The public performance of President Trump and his team responding to their first major foreign policy challenge hardly inspires confidence.
Just days before the strike, Trump and his close associates all stated that Syria’s civil war was no longer a major US concern.
Sensing the political fallout following the chemical attack, Trump backtracked and launched missile strikes to a largely abandoned hanger. According to the London Guardian, the White House contacted Russia to give them a “heads up” of the impending strikes. Let us hope “mission accomplished doesn’t morph into mission creep. As a footnote, Trump personally profited from Raytheon’s sudden surge in stock value. The missile strike harkens memories of the disasters wars in Vietnam and Iraq, which started in much the same way.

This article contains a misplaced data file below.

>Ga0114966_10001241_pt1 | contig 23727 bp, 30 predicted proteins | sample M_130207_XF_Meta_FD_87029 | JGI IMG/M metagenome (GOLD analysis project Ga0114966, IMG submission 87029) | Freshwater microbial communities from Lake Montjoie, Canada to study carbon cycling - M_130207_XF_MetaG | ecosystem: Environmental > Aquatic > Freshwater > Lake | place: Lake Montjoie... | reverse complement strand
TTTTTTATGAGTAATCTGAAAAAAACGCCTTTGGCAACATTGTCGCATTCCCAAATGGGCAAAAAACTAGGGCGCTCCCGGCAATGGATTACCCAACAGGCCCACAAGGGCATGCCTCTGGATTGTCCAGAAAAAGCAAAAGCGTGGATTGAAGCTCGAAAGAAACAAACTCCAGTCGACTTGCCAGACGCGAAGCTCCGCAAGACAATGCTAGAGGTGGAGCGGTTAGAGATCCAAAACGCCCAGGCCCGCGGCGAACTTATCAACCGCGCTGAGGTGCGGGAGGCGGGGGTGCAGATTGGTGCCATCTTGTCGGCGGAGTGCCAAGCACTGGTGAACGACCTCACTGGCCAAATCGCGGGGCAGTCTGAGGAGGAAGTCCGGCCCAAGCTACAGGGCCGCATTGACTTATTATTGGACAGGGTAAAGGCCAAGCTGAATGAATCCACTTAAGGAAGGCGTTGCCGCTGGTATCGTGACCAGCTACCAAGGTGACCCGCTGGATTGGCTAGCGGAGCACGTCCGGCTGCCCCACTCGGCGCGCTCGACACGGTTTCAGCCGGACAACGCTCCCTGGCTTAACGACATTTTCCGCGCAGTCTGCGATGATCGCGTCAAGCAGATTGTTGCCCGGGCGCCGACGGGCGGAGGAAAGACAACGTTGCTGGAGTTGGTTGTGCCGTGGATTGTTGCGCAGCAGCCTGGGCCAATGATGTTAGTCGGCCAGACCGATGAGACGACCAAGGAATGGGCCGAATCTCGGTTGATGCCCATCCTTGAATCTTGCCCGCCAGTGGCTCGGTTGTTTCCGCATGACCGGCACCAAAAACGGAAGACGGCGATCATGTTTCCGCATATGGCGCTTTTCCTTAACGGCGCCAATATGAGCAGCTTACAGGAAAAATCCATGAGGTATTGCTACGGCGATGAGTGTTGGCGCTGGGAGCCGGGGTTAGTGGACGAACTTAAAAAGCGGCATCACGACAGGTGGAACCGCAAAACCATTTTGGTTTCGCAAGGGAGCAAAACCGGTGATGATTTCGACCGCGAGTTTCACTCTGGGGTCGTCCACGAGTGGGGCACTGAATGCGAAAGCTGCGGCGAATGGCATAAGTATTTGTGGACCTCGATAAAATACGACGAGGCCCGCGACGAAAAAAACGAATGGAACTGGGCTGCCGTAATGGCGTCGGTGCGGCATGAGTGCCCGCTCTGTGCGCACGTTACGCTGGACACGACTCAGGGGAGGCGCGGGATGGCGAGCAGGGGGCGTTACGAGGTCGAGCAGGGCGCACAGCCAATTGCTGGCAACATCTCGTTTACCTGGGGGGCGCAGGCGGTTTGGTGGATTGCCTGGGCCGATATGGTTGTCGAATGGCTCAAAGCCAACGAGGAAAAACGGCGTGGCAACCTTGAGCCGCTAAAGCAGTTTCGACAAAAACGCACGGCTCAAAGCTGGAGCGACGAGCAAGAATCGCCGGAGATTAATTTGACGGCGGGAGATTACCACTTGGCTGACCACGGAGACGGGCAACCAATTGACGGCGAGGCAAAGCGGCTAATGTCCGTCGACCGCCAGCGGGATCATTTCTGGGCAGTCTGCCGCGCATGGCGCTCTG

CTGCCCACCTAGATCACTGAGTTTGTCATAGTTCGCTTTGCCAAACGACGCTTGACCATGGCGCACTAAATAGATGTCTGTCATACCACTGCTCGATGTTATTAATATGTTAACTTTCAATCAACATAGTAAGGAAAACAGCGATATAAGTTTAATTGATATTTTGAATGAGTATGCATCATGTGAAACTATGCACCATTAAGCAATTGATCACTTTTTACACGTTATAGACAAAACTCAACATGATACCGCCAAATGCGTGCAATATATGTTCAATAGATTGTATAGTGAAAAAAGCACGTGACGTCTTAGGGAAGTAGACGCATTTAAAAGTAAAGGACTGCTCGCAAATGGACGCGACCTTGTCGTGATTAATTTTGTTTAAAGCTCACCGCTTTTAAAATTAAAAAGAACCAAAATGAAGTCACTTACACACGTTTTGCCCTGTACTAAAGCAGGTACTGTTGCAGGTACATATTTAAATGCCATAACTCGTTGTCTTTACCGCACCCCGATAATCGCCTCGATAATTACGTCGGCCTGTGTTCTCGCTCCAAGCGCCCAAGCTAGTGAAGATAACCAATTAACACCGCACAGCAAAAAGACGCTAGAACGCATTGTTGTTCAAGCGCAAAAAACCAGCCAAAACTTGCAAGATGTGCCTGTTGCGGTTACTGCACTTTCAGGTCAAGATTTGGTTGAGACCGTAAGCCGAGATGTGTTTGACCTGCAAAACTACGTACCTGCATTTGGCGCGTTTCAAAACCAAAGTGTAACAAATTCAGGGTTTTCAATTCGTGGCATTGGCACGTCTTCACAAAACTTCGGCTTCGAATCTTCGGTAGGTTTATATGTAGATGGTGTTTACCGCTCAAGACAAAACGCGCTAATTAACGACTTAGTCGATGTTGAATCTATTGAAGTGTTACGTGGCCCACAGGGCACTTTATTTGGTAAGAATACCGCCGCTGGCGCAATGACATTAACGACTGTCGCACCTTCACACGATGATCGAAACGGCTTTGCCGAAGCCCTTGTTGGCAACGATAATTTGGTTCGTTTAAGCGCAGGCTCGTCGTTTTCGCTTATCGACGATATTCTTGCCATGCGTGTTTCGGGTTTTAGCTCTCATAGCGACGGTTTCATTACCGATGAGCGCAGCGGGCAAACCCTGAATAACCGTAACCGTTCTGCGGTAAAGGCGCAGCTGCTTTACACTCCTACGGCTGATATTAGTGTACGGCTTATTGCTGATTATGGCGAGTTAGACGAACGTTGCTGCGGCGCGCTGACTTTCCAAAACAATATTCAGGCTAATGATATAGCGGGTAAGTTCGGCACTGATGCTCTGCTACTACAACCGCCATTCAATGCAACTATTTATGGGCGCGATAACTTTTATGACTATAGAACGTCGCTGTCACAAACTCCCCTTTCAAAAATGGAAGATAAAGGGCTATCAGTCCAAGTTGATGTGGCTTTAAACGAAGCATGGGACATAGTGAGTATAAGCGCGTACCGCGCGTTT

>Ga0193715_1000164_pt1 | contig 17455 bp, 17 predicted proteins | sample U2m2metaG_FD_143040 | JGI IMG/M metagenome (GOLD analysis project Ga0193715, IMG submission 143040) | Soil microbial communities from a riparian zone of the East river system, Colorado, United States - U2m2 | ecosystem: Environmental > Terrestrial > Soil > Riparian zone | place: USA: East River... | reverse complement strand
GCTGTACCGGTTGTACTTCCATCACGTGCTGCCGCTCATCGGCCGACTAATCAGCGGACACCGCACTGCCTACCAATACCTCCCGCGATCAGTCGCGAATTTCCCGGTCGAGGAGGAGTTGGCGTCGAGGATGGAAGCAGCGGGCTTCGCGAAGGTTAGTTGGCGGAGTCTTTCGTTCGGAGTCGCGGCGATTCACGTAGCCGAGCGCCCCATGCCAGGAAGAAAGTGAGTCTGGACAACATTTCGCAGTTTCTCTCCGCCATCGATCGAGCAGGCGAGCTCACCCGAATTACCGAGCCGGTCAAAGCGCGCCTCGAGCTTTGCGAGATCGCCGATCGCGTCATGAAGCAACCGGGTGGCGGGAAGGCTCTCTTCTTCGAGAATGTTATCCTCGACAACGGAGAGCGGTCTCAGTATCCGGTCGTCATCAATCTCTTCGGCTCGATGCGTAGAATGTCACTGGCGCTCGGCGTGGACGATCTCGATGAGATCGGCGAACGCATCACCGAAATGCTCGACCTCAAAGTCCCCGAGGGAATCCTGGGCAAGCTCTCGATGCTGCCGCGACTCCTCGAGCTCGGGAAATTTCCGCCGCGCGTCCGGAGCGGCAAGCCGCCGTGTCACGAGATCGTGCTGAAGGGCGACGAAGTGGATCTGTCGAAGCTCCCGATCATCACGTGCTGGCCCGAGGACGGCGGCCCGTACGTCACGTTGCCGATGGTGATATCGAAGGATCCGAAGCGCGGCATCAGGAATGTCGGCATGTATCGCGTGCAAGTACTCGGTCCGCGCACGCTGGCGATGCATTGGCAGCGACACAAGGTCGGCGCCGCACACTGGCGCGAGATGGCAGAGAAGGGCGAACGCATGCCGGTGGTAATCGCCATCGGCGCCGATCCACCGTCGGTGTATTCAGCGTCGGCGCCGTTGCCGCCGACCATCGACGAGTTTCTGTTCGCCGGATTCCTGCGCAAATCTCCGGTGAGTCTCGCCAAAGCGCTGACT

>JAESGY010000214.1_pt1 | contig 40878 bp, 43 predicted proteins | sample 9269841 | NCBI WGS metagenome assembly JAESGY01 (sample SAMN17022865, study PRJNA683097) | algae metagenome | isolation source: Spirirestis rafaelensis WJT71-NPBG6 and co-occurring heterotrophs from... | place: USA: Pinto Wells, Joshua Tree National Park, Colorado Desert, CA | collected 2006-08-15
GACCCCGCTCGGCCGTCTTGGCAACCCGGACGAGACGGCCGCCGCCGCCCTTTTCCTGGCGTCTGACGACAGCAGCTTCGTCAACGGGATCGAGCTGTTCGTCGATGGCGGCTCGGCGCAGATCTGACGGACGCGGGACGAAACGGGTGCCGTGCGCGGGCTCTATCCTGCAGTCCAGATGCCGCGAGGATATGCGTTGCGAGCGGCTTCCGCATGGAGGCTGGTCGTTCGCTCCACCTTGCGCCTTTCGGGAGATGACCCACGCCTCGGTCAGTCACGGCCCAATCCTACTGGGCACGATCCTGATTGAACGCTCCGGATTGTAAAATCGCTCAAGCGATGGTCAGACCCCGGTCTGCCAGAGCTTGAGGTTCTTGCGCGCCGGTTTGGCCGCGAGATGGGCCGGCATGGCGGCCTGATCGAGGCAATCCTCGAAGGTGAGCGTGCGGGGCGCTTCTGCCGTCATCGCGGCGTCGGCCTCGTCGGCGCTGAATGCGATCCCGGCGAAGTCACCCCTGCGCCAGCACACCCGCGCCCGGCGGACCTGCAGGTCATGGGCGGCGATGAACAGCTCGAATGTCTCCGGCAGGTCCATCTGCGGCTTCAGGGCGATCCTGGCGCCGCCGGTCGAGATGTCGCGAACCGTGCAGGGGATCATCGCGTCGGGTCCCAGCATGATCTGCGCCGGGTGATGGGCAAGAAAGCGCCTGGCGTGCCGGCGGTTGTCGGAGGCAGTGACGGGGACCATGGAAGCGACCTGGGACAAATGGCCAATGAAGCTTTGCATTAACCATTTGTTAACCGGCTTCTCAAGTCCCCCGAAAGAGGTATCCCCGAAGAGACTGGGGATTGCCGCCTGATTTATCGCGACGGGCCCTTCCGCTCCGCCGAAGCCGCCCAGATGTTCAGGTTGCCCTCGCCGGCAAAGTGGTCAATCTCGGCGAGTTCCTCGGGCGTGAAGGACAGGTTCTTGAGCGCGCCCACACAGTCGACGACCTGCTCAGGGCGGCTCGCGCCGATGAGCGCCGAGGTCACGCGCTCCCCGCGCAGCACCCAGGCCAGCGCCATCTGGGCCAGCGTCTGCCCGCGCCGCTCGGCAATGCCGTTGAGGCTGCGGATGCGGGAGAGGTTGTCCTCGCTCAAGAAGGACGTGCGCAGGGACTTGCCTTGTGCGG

The missile strike also raises troubling questions of their legality. According to the US Constitution the president may only take unilateral action, without Congressional approval, if there is an imminent threat to the US. This is an extremely dangerous precedent. Let us remember one strike does not make a strategy. If Trump’s compassionate genes have finally kicked in he should immediately lift the travel ban on Syrian refugees – otherwise his actions will be interpreted as self-serving.
The temptation to unleash America’s awesome war machine is both seductive and addictive and extremely dangerous in the hands of Trump who operates more on impulse than intellect. What is urgently required is the application of soft power not mighty hammers.